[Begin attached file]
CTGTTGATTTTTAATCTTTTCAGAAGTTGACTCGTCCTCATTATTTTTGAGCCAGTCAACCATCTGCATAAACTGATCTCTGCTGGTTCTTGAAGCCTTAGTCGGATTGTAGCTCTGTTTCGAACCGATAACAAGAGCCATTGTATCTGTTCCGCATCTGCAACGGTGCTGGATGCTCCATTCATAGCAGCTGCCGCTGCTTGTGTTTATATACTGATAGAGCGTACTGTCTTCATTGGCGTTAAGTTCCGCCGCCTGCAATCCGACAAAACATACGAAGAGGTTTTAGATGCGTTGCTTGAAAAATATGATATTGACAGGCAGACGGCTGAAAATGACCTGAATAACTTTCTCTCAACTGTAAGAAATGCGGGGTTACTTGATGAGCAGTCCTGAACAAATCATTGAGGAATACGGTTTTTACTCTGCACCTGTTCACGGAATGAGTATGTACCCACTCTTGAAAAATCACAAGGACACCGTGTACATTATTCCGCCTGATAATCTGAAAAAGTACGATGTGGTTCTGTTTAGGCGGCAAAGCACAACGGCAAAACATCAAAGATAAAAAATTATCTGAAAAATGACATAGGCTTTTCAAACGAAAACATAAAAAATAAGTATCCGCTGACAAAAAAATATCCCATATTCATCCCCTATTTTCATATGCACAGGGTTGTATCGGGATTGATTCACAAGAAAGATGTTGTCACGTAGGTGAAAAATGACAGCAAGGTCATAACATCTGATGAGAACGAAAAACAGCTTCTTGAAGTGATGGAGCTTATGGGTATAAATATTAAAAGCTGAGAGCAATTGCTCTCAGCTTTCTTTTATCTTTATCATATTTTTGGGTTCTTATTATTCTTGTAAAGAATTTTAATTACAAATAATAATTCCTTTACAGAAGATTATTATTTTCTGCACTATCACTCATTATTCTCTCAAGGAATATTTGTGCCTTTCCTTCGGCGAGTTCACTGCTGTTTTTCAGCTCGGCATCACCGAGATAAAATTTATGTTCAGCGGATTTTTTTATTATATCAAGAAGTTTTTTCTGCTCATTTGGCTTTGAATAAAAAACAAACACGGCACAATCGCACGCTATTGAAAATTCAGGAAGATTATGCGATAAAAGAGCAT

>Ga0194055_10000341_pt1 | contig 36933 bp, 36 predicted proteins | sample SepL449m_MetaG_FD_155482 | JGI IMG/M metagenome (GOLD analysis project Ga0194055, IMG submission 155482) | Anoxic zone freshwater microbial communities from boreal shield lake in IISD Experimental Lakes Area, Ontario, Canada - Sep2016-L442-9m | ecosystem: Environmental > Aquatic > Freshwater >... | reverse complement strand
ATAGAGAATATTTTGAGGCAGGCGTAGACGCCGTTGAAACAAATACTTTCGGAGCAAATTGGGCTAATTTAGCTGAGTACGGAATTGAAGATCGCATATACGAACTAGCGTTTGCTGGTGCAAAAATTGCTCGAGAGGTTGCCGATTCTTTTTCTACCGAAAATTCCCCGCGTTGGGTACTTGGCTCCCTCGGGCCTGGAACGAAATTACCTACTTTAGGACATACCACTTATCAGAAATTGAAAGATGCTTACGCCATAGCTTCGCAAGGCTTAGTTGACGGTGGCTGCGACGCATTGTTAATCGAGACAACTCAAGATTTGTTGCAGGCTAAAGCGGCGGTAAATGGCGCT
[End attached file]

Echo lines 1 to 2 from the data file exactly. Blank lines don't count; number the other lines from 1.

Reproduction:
CTGTTGATTTTTAATCTTTTCAGAAGTTGACTCGTCCTCATTATTTTTGAGCCAGTCAACCATCTGCATAAACTGATCTCTGCTGGTTCTTGAAGCCTTAGTCGGATTGTAGCTCTGTTTCGAACCGATAACAAGAGCCATTGTATCTGTTCCGCATCTGCAACGGTGCTGGATGCTCCATTCATAGCAGCTGCCGCTGCTTGTGTTTATATACTGATAGAGCGTACTGTCTTCATTGGCGTTAAGTTCCGCCGCCTGCAATCCGACAAAACATACGAAGAGGTTTTAGATGCGTTGCTTGAAAAATATGATATTGACAGGCAGACGGCTGAAAATGACCTGAATAACTTTCTCTCAACTGTAAGAAATGCGGGGTTACTTGATGAGCAGTCCTGAACAAATCATTGAGGAATACGGTTTTTACTCTGCACCTGTTCACGGAATGAGTATGTACCCACTCTTGAAAAATCACAAGGACACCGTGTACATTATTCCGCCTGATAATCTGAAAAAGTACGATGTGGTTCTGTTTAGGCGGCAAAGCACAACGGCAAAACATCAAAGATAAAAAATTATCTGAAAAATGACATAGGCTTTTCAAACGAAAACATAAAAAATAAGTATCCGCTGACAAAAAAATATCCCATATTCATCCCCTATTTTCATATGCACAGGGTTGTATCGGGATTGATTCACAAGAAAGATGTTGTCACGTAGGTGAAAAATGACAGCAAGGTCATAACATCTGATGAGAACGAAAAACAGCTTCTTGAAGTGATGGAGCTTATGGGTATAAATATTAAAAGCTGAGAGCAATTGCTCTCAGCTTTCTTTTATCTTTATCATATTTTTGGGTTCTTATTATTCTTGTAAAGAATTTTAATTACAAATAATAATTCCTTTACAGAAGATTATTATTTTCTGCACTATCACTCATTATTCTCTCAAGGAATATTTGTGCCTTTCCTTCGGCGAGTTCACTGCTGTTTTTCAGCTCGGCATCACCGAGATAAAATTTATGTTCAGCGGATTTTTTTATTATATCAAGAAGTTTTTTCTGCTCATTTGGCTTTGAATAAAAAACAAACACGGCACAATCGCACGCTATTGAAAATTCAGGAAGATTATGCGATAAAAGAGCAT

>Ga0194055_10000341_pt1 | contig 36933 bp, 36 predicted proteins | sample SepL449m_MetaG_FD_155482 | JGI IMG/M metagenome (GOLD analysis project Ga0194055, IMG submission 155482) | Anoxic zone freshwater microbial communities from boreal shield lake in IISD Experimental Lakes Area, Ontario, Canada - Sep2016-L442-9m | ecosystem: Environmental > Aquatic > Freshwater >... | reverse complement strand